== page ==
Noise. (April 5th, 2018, Columbia, MO)

For whatever reason (possibly that I’ve been deeply dosed in pop over the last few days), I felt I was obligated to blissfully defile my ears with weird and / or ugly noise.

The Jimi Hendrix Experience: Are You Experienced?–Weird? Ugly? I know–NOT. But I think it’s easy to forget how it might have hit folks at the time. Jimi was a genius at wrestling chaos into flow, but I got this out strictly for the explosions, feedback, and riffs that stalk your inner peace.

Pere Ubu: Datapanik in The Year Zero–Disc 1 (1975-1977)–Weird? Ugly? I know–YES! A thousand times (and ways) YES! A drunken-sounding, wheezing, groveling, murmuring, whispering, squealing, desperate, eloquently incoherent singer, tortured by a stabbing, drilling, whirring, grinding guitarist, tracked under the street by a bass threatening to break through the pavement, driven on by a drummer here-again-and-gone and a synthesizer player revving and veering in and out of the mess. What’s not to be disturbed by?

Brian Eno: Another Green World–One of the most perfectly titled albums ever. The noise here is strictly weird–never ugly, only galaxies away. And very lovely. It was always, with Miles’ In a Silent Way and Robert Ashley’s Private Parts, one of my favorite Nyquil companions when I was a bachelor and sick as a dog. It’s plenty wonderful when you’re well. I love how Eno’s voice is just another synthesizer.

Maybe I was recovering from all of the pop, most of which I admittedly love. Or maybe I was receiving signals from the near-future: one of the noisiest, most unique and inventive, bravest musicians ever passed from this plane at 89. So long, unclassifiable genius. We will not see your like again.

Short-shrift Division:

Tucked away down here, under all the noise, a confession: I think Chloe x Halle’s The Kids Are Alright might be the best r & b, the best pure pop album of the year. I can’t get enough of it: great singing, surprising arrangements, inspiring content.

Octopi (January 28th, 2018, Columbia, Missouri)

Kris Davis & Craig Taborn: Octopus

Two masters of jazz piano, dueting live, balancing compositions with improvisation. A key question in such circumstances: will the performance be a dialogue of the deaf? Here, the answer is a resounding “no”; Davis and Taborn have been playing together for quite awhile, and this record is a bit of a tour de force. They play in harmony, in unison, trailing each other, in response to each other’s calls, and, on “Chatterbox,” in dialogue. Quite surprisingly, at least to me, the dominant tone is meditative, especially on Davis’ “Ossining” and segments of Taborn’s three “Interruptions.” Best in show are interpretations of Carla Bley’s “Sing Me Softly of the Blues, and–especially–Sun Ra’s “Love in Outer Space,” a wry and touching closer. I didn’t know they were interpretations until after I’d listened to the record twice and done my homework.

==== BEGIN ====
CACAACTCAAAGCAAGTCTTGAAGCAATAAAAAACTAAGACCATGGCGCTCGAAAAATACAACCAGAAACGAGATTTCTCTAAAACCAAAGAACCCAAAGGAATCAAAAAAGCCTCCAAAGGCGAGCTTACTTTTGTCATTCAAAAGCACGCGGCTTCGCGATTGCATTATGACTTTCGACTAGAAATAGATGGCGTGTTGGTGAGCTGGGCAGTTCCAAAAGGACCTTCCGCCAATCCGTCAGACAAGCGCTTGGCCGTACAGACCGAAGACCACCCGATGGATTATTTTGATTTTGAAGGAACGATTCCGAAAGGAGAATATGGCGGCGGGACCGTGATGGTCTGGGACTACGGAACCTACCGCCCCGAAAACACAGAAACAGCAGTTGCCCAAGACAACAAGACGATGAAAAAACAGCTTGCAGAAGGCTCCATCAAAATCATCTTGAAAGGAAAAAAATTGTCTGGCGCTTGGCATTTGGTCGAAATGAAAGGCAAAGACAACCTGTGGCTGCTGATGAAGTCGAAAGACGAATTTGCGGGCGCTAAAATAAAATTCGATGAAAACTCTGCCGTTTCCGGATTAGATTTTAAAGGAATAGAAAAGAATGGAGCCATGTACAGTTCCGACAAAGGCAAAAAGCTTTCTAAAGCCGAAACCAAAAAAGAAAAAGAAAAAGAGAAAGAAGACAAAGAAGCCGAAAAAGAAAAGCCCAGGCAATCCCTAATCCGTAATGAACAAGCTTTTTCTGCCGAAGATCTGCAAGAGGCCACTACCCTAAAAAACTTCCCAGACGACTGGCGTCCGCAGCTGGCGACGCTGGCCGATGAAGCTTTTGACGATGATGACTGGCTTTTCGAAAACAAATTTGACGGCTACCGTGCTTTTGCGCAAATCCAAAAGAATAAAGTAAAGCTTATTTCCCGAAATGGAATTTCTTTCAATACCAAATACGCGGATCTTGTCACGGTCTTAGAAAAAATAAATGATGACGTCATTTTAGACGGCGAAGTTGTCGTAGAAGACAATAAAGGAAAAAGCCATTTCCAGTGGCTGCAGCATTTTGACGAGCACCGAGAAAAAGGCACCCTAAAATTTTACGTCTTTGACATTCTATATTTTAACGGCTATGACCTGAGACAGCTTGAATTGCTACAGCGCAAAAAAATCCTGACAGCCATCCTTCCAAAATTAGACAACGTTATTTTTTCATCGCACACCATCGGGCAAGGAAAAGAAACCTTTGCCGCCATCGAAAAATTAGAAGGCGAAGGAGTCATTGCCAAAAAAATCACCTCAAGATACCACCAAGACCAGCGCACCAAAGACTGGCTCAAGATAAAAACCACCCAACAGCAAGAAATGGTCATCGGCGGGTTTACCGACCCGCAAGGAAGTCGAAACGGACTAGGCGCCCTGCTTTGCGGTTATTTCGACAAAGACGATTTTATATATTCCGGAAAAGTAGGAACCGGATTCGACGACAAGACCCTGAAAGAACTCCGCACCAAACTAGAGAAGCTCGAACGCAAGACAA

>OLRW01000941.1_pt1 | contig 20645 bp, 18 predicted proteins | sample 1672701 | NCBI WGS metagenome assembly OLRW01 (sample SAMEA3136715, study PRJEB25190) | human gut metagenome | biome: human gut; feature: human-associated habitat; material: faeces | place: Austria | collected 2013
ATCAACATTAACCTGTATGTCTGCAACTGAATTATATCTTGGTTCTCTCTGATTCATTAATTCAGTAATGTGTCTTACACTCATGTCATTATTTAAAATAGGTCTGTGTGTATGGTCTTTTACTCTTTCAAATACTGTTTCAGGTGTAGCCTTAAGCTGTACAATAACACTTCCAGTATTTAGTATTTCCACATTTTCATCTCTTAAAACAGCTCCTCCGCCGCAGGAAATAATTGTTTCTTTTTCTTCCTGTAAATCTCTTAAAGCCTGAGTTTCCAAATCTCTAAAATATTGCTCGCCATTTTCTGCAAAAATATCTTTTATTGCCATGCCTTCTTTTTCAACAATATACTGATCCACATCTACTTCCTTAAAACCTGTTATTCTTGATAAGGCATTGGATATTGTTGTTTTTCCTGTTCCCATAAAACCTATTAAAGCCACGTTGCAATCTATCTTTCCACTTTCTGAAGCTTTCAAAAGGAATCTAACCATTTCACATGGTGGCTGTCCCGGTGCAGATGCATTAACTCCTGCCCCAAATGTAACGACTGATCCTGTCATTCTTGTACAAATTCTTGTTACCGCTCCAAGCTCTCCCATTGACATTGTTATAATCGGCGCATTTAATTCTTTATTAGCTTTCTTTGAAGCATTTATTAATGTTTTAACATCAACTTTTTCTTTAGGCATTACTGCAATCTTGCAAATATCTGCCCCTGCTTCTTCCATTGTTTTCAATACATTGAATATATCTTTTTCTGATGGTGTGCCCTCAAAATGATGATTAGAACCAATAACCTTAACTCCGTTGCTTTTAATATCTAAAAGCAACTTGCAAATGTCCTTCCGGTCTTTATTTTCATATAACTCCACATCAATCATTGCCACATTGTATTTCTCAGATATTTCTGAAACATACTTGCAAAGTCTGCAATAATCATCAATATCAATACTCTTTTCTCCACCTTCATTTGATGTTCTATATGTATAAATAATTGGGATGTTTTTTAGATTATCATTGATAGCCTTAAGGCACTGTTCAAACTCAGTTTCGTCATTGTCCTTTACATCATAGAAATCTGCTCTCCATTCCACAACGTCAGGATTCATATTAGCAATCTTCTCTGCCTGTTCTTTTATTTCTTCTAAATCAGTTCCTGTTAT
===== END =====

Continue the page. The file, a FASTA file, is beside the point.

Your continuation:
Ty Segall: Freedom’s Goblin

You gotta hand it to the guy: few musicians on the planet work harder, and for an open spigot of creativity, his quality control valve’s gasket is pretty tight. However, after one listen, this double-record set is too much a melange for me to truly appreciate–from horns to funk covers to ladyfriend’s vocals to jams, he crams in just about everything–and even the “better” production does not hold from beginning to end. Still, as one would expect, Segall unleashes several ravers, and he goes out streaking through guitar heaven with “I’m Free” / “5 Ft. Tall” / “And, Goodnight.”

Brian Eno: Music for White Cube

Composed for an art installation, Eno’s simulations of quiet, late-night-early-morning environments–ships coming into port, street life heard around an alley corner, industry creeping into life–are mesmerizing. I never know when the old wizard is gonna put the hook in; I wasn’t expecting it here, but he definitely understands how to energize any old sound when its context is silence.

Riot Days

Maria Alyokhina: Riot Days

Here, Pussy Riot co-founder Alyokhina recalls the planning, execution, and aftermath of the group’s “Punk Prayer” action at Moscow’s Christ the Savior Cathedral and, in disarmingly direct narrative, with undimmed defiance and power, details her three-year stint in several Russian prisons. I think the book’s a worthy addition to the world’s prison-lit canon, but what do I know? One thing’s for sure: it’ll raise your hackles if you give it a chance.

Jazz Loft

Sara Fishko, director: The Jazz Loft According to W. Eugene Smith

I’ve already documented my devout enthusiasm for Sam Stephenson’s Gene Smith’s Sink this month, but if the reader desires the most powerful Smith experience, she might pair her reading of that book with this superb documentary. Somehow, its release slipped past me (thanks, Barrett!), but, hard as it would seem to have been to accomplish, visually, structurally, and emotionally, Fishko’s movie does justice to Smith’s genius. She picks and frames the right talking heads astutely, integrates wonderful segments of Smith’s massive Loft tape archives (I am quite sure with Stephenson’s aid), whets your artistic appetite with glimpses of Smith’s most famous photographs, and boils the burgeoning, chaotic doings of the Loft’s years into a coherent, fascinating, and moving string of stories. I already want to watch it again. Here’s the trailer: